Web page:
Sample Paper on Sociological Constructs: Spatial and Temporal Distribution

Dolore Archlutes was born in 1942 to a U.S mum. Her dad was from Mexico. To understand the social constructs in the community at that time, her life can be taken to help understand how she was affected by socio-economic factors and myths in her time. Comprehending historical cultures and their impacts on the society requires an examination of the beliefs underlying the actions of people in the past. For instance, a sociological review of the past family life in Pueblo Colorado can help to understand the social changes that have occurred over time and the differences that exist between traditional communities and the contemporary families.

Additionally, current sociological research can help identify fallacies in myths or confirm the truth in them. The story of Dolore has been used to explore the implications of various myths within the Pueblo Colorado community and how they were observed from a social roles perspective. Various approaches can be adopted towards conducting sociological research. Some of these approaches include scientific study, asking questions, formulating a hypothesis and research existing sources. The scientific approach follows a conventional approach that is inclusive of various activities. Similarly, researching existing sources often comes as a practice for formulating bases for research questioning. Sociological myths such as those surrounding the family may at times be false, and the only way to confirm this is through questioning primary sources of information such as Dolore.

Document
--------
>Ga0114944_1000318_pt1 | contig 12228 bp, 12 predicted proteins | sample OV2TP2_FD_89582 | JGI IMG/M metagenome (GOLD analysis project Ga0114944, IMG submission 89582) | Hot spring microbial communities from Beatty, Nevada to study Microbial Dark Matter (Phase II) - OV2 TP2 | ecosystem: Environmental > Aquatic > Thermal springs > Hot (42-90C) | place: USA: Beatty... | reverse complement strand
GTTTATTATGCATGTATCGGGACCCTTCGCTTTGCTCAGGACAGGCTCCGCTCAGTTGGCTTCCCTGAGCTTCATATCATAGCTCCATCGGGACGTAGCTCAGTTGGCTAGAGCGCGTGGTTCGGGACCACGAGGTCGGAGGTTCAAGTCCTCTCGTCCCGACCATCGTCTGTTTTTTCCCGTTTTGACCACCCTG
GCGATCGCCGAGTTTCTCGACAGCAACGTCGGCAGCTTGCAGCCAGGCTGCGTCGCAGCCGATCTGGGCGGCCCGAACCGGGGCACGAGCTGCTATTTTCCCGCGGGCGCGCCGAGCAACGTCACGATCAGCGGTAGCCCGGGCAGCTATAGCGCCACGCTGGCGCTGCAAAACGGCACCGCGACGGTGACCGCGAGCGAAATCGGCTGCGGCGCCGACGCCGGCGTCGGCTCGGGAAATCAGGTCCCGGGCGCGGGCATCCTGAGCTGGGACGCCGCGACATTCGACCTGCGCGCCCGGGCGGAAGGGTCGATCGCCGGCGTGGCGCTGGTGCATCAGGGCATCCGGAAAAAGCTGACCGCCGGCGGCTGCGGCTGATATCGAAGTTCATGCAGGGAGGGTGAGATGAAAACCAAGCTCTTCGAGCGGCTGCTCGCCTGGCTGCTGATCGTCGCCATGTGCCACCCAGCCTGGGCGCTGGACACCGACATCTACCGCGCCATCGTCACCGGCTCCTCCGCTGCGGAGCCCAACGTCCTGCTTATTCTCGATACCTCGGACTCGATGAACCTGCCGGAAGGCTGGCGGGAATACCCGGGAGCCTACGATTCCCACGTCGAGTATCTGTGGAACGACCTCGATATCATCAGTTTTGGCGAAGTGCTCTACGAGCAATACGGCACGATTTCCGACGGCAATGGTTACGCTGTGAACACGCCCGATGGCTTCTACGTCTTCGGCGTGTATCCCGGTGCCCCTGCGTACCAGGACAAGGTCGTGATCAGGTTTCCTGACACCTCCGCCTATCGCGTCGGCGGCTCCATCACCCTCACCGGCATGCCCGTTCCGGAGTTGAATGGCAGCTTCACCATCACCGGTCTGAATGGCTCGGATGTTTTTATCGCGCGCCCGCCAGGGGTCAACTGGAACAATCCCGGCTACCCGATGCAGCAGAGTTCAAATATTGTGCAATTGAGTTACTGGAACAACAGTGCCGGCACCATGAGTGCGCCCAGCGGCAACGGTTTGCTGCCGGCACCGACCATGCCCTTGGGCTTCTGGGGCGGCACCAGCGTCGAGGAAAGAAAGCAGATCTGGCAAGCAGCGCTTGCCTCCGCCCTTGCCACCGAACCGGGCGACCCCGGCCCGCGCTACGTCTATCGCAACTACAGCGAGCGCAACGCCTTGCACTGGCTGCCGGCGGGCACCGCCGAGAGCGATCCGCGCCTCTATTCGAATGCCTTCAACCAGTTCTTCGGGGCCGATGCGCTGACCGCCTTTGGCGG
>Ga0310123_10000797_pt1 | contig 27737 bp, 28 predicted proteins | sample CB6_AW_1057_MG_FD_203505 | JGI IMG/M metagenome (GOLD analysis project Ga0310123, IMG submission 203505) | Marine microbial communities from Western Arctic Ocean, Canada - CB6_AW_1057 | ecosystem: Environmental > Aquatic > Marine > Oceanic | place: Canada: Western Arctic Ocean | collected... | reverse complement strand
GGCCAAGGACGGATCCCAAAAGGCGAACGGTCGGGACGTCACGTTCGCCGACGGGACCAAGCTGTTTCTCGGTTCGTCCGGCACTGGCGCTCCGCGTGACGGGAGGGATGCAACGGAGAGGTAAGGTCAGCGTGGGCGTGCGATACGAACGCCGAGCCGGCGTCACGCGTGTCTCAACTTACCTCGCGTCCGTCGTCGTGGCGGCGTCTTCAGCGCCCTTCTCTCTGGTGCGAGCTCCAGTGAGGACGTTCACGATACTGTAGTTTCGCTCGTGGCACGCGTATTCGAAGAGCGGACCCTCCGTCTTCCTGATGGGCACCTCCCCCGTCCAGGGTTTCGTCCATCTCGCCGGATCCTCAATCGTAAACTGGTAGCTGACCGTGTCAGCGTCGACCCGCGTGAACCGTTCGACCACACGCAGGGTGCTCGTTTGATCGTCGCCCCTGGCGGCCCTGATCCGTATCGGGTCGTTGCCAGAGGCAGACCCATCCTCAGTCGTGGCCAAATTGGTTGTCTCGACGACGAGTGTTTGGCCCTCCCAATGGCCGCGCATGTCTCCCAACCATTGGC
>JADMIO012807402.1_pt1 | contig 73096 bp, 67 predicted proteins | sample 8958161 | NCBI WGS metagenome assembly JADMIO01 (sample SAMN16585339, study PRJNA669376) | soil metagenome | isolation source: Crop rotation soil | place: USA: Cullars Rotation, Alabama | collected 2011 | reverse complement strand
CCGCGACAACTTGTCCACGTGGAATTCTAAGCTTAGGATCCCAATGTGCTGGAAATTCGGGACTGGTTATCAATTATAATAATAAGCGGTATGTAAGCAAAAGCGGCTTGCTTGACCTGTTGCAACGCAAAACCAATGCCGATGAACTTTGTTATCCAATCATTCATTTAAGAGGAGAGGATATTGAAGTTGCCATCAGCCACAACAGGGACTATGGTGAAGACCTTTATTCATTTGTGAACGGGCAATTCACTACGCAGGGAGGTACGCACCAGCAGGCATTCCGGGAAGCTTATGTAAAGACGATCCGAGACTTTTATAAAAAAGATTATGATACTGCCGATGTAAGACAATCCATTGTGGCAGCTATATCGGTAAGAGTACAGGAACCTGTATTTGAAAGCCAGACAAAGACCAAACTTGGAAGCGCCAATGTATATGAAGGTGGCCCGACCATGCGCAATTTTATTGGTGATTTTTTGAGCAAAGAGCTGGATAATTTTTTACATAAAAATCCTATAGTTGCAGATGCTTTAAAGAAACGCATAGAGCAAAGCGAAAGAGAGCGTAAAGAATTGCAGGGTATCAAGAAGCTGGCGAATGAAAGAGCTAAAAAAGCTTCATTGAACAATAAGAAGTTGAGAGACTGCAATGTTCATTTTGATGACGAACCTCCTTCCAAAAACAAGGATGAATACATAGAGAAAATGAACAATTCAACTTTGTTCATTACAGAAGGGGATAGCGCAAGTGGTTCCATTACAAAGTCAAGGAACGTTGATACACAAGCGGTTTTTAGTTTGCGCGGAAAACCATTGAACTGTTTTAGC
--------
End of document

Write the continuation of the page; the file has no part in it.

Sociological Research

The present study aimed at determining how the society in Pueblo Colorado has been affected by historical beliefs and trends therein. To accomplish this objective, Dolore, a female above 20 years who was living in Pueblo Colorado in the 1950swas selected as the representative sample population. Dolore’s life story was described through her responses to an 8 question questionnaire which was used in a semi-structured interview format for information collection. According to Little and McGivern (par. 6), social science research can help identify variables and themes in a particular subject by highlighting the beliefs and perceptions of respondents from a first- hand basis.  A qualitative research approach such as interview or survey technique helps to obtain factual information such as individual and communal habits, beliefs, employment status, and marital status and income levels among others (Delaney 372).